Compression Ratio

The compression ratio of an internal combustion engine is an important operating characteristic. It is the ratio of the volume inside a cylinder when the piston is at the very bottom (opening the most space) and the volume in the head when the piston is at the top of its range of motion. For typical automotive engines the higher the compression the more efficient the engine can be. This is fundamentally because a high compression ratio gives the hot combustion gases more opportunity to expand and do work. Imagine a compression ratio only a little above one. That would mean the energy filled gases, flush with heat from the combustion of the fuel would have barely any space to expand. They would thus do very little work. Then on the exhaust stroke they would be expelled to the air taking most of the energy with them. On the other hand, a very high compression ratio means that the hot expanding gas can do work over a much greater distance. That allows to extract more of the energy and waste less trapped in the exhaust gases. Miller cycle engines take advantage of this extra expansion without requiring a high compression ratio.

Secondarily to this is the fact that under compression, the fuel and air is tightly packed into a small space. This can help ensure complete combustion. It also helps control the combustion timing so that it is optimally phased relative to the piston position.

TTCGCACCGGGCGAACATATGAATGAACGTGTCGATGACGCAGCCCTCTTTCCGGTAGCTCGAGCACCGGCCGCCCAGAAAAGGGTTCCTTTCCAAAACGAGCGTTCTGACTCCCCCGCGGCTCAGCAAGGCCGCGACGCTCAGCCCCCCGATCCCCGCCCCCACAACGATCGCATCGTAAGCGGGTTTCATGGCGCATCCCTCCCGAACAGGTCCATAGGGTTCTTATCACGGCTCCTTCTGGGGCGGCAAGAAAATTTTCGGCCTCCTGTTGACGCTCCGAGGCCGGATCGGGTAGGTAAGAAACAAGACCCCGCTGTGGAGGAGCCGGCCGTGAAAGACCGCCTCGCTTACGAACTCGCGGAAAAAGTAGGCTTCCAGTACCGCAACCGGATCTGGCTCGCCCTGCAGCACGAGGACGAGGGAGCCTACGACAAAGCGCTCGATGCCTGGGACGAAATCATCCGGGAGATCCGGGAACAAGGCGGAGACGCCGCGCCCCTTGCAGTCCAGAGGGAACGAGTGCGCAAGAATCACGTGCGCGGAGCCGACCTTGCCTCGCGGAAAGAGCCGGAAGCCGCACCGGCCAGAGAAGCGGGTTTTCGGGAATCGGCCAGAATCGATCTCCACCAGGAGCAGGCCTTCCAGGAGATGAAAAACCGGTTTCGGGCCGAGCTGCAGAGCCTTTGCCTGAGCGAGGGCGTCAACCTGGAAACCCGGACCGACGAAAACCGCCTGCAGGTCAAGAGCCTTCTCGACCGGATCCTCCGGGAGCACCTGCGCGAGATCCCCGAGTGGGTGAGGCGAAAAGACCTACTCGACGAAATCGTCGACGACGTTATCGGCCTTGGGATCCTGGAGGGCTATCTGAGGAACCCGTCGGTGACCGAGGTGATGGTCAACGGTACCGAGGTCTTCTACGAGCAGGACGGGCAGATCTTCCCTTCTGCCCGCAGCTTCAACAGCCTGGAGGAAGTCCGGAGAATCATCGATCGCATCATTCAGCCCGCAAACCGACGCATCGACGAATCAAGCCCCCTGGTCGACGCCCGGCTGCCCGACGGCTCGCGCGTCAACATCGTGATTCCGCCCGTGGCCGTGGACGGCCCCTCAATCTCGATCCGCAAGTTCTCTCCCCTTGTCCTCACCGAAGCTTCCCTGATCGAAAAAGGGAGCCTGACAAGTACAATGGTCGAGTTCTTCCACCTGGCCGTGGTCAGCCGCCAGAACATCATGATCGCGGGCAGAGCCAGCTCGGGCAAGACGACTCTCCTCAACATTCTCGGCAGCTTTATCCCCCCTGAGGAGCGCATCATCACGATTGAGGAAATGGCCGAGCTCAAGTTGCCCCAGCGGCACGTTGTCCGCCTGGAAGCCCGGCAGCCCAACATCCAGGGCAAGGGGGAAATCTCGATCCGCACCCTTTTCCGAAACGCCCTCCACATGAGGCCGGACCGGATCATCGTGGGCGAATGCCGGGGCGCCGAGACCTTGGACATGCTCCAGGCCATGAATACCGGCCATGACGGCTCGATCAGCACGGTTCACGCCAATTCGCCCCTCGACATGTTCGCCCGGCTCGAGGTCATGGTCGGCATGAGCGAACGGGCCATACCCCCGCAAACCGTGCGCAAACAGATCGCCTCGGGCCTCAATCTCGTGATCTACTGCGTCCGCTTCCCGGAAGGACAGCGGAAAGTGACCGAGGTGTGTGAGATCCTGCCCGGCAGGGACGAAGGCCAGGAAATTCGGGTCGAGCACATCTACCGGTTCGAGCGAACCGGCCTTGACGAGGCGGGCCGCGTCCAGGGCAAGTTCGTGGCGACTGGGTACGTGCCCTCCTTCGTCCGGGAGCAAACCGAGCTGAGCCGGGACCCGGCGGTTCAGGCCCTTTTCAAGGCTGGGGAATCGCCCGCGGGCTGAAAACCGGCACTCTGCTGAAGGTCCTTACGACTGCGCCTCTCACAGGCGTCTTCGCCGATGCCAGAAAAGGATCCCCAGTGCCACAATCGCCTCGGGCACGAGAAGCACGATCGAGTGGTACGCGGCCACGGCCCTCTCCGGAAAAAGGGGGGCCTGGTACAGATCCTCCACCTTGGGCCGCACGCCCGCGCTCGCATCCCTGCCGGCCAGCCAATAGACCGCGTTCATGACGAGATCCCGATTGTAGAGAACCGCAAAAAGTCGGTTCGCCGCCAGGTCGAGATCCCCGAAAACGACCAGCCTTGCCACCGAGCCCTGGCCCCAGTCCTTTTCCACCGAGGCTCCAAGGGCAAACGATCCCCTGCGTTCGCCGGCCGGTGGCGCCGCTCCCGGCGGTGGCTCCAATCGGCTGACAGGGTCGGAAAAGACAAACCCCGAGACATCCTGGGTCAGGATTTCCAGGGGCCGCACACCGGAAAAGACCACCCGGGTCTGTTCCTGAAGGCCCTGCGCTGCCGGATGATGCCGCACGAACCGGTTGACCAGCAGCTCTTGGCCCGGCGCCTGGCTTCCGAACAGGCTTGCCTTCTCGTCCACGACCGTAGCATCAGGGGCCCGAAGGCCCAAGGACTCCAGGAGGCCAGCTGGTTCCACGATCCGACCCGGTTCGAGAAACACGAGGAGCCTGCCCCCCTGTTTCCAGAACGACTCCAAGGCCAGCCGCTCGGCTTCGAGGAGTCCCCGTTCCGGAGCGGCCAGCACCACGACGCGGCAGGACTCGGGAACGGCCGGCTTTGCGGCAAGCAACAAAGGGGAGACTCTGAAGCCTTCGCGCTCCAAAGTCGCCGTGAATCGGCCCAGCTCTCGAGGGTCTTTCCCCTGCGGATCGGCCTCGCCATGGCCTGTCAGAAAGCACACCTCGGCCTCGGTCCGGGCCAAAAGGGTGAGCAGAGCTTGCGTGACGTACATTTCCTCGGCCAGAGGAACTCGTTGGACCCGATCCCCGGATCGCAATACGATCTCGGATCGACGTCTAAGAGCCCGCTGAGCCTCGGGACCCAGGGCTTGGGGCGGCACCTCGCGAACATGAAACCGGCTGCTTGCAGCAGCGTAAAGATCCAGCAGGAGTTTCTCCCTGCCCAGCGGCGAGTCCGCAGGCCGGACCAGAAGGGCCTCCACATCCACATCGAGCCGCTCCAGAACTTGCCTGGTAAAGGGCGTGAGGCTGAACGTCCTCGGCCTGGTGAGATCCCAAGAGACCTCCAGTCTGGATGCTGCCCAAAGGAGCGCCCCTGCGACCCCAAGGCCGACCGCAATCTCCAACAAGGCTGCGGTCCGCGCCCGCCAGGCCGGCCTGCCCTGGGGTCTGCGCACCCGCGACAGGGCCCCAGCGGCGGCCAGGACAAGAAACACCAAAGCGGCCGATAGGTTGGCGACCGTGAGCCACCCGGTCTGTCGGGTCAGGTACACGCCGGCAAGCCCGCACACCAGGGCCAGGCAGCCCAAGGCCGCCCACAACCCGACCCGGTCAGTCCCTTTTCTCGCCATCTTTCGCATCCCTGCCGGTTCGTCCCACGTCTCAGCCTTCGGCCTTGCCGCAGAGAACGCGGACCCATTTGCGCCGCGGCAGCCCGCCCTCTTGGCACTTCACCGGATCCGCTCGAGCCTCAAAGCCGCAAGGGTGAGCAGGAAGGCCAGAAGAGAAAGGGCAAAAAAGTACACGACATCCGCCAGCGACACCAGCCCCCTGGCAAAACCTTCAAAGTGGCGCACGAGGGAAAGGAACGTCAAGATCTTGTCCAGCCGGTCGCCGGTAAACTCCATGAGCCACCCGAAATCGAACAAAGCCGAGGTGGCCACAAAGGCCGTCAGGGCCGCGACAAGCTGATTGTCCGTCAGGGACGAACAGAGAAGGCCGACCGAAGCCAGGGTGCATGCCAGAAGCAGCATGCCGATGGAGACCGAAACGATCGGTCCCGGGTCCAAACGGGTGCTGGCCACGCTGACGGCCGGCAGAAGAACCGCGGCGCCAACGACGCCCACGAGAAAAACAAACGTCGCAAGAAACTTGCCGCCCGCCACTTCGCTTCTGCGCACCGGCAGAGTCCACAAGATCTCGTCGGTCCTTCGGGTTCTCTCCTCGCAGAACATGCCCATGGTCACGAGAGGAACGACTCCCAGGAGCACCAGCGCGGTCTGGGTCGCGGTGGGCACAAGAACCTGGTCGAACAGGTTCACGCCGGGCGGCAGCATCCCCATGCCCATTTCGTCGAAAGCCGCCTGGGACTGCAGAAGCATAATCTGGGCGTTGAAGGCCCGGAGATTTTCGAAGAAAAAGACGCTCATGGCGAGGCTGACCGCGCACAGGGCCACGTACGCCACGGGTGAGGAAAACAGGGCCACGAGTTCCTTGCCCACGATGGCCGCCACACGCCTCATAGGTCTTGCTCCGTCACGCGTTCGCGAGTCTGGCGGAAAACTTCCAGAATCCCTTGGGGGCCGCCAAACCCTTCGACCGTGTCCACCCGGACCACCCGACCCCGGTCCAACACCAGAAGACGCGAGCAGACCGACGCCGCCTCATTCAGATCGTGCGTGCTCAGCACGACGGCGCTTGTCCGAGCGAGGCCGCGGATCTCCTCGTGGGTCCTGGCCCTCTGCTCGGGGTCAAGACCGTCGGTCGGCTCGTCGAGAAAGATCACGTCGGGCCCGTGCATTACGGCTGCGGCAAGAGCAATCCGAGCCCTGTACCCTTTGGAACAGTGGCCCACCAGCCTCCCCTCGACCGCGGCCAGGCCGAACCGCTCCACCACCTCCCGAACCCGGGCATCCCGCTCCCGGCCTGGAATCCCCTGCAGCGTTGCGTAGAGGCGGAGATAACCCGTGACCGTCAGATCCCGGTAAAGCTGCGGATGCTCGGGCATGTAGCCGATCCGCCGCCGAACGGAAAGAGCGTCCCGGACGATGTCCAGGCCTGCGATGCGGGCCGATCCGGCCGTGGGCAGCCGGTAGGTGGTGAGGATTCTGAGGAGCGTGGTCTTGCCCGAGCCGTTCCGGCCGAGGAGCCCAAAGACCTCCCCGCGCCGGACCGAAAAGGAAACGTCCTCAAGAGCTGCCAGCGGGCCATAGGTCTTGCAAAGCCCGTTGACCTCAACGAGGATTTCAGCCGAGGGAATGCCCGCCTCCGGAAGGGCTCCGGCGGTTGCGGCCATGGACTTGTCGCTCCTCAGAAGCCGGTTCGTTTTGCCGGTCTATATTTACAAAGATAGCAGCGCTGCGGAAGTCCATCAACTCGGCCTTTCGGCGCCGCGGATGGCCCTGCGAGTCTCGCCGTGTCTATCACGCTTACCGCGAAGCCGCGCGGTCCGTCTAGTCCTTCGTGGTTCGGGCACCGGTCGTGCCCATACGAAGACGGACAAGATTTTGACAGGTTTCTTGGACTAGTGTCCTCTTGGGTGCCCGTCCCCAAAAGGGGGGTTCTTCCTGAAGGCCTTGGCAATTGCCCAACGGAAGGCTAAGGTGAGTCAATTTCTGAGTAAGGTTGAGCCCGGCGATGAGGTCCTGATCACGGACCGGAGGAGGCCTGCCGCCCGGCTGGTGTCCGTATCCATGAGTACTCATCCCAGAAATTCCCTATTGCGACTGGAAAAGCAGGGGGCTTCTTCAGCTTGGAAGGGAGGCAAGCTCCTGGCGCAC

The limiting factor preventing high compression ratios is pre-ignition. This is commonly called knocking or pinging. The high temperatures generated during a high compression can cause the fuel to self ignite too early in the cycle. Such early ignition or detonation ruins the careful timing and reduces engine efficiency and power. Fuels that are more resistant to pre ignition are able to be run at higher compression ratios. This is the reason for the higher efficiency of Diesel engines. Typical automotive Otto cycle engines run at compression ratios of about 12 to 1 while Diesel engines with their different fuel run at around 25 to 1. Thus Diesel engines get more work out of their hot gases as they expand 25 times instead of just 12 times.

No comments:

Post a Comment